Credit card giant Visa plans to step up its war on cash by paying shops and restaurants in Britain not to take notes and coins.
The US firm is eyeing a deal with stores in UK where it offers them lump sums and free upgrades to cashless payment technology. In return, they must ensure that every item they sell is bought using a debit card, credit card or digital payment services such as Apple Pay.
Visa will launch the scheme in the US this week which will see it hand out $10,000 (£7,700) to 50 small shops and restaurants in return for going cashless. The firm makes money by collecting transaction fees for its payment service.
But the payment service is already looking at bringing the plan to Britain.
"We very much hope to bring a similar initiative to the UK in the near future," Visa's global head of merchant solutions Jack Forestell told the Daily Telegraph.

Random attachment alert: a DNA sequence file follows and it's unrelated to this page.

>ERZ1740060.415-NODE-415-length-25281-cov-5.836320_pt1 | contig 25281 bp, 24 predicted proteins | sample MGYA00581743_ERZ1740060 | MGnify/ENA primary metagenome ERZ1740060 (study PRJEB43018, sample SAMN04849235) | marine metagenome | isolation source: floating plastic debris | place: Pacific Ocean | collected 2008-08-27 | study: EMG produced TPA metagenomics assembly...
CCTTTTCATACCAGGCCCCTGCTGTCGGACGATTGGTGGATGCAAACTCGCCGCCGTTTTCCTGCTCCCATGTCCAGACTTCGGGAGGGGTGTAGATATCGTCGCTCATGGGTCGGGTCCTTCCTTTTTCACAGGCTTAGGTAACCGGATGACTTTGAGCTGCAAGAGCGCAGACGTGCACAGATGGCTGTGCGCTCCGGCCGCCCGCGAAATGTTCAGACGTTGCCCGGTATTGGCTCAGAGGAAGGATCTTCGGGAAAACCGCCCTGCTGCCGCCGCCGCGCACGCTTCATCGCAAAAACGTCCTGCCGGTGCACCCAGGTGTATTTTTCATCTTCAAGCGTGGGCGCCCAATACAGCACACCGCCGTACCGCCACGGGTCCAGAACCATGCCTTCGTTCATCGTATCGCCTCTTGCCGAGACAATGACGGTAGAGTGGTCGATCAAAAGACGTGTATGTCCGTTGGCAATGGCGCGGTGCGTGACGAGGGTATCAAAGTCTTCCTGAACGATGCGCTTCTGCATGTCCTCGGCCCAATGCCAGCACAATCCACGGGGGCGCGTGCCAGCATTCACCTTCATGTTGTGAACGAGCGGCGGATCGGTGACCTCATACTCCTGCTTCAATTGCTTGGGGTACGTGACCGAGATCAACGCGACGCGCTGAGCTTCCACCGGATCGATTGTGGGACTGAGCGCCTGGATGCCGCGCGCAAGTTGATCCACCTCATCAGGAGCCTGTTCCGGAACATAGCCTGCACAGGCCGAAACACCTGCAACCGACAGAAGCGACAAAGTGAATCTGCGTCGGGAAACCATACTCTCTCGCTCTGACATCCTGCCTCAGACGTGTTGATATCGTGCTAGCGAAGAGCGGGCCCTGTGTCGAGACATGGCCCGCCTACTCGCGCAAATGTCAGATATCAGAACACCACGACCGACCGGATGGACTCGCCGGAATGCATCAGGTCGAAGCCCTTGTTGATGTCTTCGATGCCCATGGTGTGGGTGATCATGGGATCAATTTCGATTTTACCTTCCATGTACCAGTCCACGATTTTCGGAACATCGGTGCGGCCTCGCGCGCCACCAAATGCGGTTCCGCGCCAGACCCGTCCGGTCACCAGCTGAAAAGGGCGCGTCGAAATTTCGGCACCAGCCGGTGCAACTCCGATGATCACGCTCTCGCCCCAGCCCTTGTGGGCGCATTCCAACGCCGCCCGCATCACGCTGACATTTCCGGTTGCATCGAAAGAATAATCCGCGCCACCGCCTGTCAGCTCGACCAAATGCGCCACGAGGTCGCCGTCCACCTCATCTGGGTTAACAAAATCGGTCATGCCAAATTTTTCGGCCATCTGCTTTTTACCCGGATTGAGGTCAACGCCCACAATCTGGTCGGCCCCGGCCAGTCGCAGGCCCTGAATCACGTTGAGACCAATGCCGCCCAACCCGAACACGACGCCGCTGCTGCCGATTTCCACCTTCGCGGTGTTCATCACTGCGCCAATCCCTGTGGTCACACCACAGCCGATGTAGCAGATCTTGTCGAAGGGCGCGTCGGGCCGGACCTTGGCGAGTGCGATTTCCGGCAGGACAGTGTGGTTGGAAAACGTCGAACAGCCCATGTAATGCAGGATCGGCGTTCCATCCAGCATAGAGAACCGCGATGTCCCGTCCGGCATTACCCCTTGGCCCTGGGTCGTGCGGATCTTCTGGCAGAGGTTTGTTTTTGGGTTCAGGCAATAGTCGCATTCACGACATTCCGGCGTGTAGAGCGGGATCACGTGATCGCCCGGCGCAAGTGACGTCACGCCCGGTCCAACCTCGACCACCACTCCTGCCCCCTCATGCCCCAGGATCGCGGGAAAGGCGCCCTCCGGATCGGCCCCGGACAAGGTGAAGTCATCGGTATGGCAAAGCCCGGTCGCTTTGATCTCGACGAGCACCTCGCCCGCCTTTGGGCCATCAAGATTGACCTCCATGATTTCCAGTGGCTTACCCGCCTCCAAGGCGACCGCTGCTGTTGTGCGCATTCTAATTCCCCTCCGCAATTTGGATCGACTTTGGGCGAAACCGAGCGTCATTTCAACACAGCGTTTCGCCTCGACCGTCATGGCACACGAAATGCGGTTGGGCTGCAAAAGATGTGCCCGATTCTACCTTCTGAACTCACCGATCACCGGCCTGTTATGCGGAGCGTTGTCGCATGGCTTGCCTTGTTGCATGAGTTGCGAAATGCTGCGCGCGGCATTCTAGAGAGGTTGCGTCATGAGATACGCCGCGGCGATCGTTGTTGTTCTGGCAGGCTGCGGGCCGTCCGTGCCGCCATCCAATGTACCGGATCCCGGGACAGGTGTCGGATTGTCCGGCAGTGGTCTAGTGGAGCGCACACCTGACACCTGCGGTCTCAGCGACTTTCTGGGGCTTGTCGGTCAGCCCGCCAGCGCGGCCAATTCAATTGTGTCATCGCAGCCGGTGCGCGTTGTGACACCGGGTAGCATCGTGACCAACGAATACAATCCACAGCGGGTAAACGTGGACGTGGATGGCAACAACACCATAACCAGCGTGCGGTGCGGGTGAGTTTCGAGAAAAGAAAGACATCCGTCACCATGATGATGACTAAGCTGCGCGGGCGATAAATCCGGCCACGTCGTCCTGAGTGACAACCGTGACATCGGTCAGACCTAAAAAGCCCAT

"The UK is a bit further ahead than the US in terms of contactless use and cashlessness so the initiative may look different, but watch this space."
The move follows controversial comments by the Visa chief executive Al Kelly, who said he wanted to "put cash out of business".
He told an audience of investors last month: "We are focused on putting cash out of business and getting more and more consumers into the payments market through more and more transactions on Visa cards.
But consumer champion Which? said cash was still 'widely used' by shoppers. It added: 'Businesses should be led by how their customers want to pay, and not by the incentives offered by card firms.'
The Bank of England's chief cashier Victoria Cleland said last week that 2.7 million people in Britain, or 5% of the population, rely almost entirely on cash to conduct their day-to-day business.
Cleland added that cash is useful as a budgeting tool and is "vital" in maintaining financial inclusion.
UK retailers currently spend £800m a year on transaction fees for over 10 billion card payments.
Figures from the UK Cards Association shows that contactless card spending surged by 225% during 2016 and now accounts for 1 out of 4 card payments.